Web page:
Maharaja: The Game of Palace Building in India
Steam
Last Train to Wensleydale
König von Siam

Great games with only random stuff shared by all players:

Goa (forgot about Expedition cards, individual luck here too)
El Grande
Vinci
La Città

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Lacombe
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Antike has no luck.

Medieval Merchant is close. Like some of the others mentioned, it has a random setup. The kicker is that the random setup does, in this case, affect players unequally [they start with different resources / on un-level "playing fields"]. It is well balanced, and there is no luck after the dealing out of initial resources, but there is that one minor element at the beginning.

Through the Desert is almost a pure "abstract".

 
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Eric Knauer
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Hansa Teutonica didn't seem to have much luck.
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Brian McCormick
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Caylus 100% of the way.

Virtually no randomness, and absolutely no luck. If you win, you've won for a reason.
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Robert Burian
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JockiB wrote:
* In the Year of the Dragon has no random elements after the initial setup.
* Chicago Express


Huge randomness/ luck in how the roles "group" during each turn in ItYotD
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Craig Somerton
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Through the Desert
 
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Austin S
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Except for the choice of nations at the start, Antike has no luck factor.
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Steve Gilbert
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ekted wrote:
Depends what you mean by luck.



Luck is anything that impacts a player's ability to win. That includes pregame set up, cards, random events (even ones that effect all players), etc.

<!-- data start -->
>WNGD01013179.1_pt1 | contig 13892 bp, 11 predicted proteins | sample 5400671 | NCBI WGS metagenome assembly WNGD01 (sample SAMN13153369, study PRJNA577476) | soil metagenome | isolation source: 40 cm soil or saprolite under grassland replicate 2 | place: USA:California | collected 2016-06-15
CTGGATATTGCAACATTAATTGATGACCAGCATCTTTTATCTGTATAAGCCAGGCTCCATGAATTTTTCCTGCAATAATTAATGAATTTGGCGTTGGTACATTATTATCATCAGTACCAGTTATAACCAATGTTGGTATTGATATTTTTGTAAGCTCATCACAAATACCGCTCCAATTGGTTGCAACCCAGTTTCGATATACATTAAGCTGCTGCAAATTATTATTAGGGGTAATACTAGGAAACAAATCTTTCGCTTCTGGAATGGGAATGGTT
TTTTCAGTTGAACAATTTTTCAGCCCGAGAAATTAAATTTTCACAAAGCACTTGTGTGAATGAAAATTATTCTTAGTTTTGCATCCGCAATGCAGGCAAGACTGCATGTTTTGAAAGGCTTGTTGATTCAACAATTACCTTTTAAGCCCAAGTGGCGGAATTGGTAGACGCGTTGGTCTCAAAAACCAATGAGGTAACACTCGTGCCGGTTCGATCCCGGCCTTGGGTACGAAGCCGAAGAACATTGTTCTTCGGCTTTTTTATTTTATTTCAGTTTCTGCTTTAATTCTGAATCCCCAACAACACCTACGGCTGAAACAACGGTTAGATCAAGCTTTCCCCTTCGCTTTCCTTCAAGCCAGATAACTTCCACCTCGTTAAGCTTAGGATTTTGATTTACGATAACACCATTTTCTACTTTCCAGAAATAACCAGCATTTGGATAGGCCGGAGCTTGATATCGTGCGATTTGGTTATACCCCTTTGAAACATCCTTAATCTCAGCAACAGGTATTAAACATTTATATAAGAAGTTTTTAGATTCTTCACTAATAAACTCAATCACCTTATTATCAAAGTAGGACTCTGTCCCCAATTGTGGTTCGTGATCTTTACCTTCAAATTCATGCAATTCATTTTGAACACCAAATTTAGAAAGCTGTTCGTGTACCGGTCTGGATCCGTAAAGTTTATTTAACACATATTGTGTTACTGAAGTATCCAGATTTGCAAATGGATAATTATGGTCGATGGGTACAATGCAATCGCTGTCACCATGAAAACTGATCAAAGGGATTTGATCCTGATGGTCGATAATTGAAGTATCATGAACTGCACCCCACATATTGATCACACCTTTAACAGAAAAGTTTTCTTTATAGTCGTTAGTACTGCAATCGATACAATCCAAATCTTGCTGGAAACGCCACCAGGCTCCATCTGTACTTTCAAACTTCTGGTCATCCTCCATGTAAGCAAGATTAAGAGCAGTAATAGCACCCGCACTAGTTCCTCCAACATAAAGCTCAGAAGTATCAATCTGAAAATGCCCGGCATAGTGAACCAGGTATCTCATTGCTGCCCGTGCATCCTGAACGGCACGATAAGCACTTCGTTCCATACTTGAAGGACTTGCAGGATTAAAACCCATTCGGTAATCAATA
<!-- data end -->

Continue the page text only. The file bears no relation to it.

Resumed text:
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Lacombe
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ekted wrote:

Great games with only random stuff shared by all players:

Goa (forgot about Expedition cards, individual luck here too)
El Grande



This kind of proves my point about randomness that affects all players equally still having an element of luck / fate / chance in it, because [in the end] it doesn't really affect all players equally.

Depending on my position in the game, I could be really hurting or really happy when certain cards or tiles come up [available to "all players" equally] in El Grande or Goa. That's luck, I think.

It's not just the individual things like the expedition cards. If I spent my 13 in an auction in El Grande because I knew I'd be ok in region XYZ unless card ABC came up next time and player Q could snag it with their 13, and then that card comes up, I'm screwed... even though it's available "equally" to all players.
 
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Lacombe
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sgilbert wrote:
ekted wrote:
Depends what you mean by luck.



Luck is anything that impacts a player's ability to win. That includes pregame set up, cards, random events (even ones that effect all players), etc.


[I'm assuming you mean "Luck is anything random / dependent on chance that impacts..."] I'm with you on that definition so far as cards and in-game events go, but I fail to see how random "pregame set up" [as long as it truly affects all players equally] impacts a player's ability to win.

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Steve Gilbert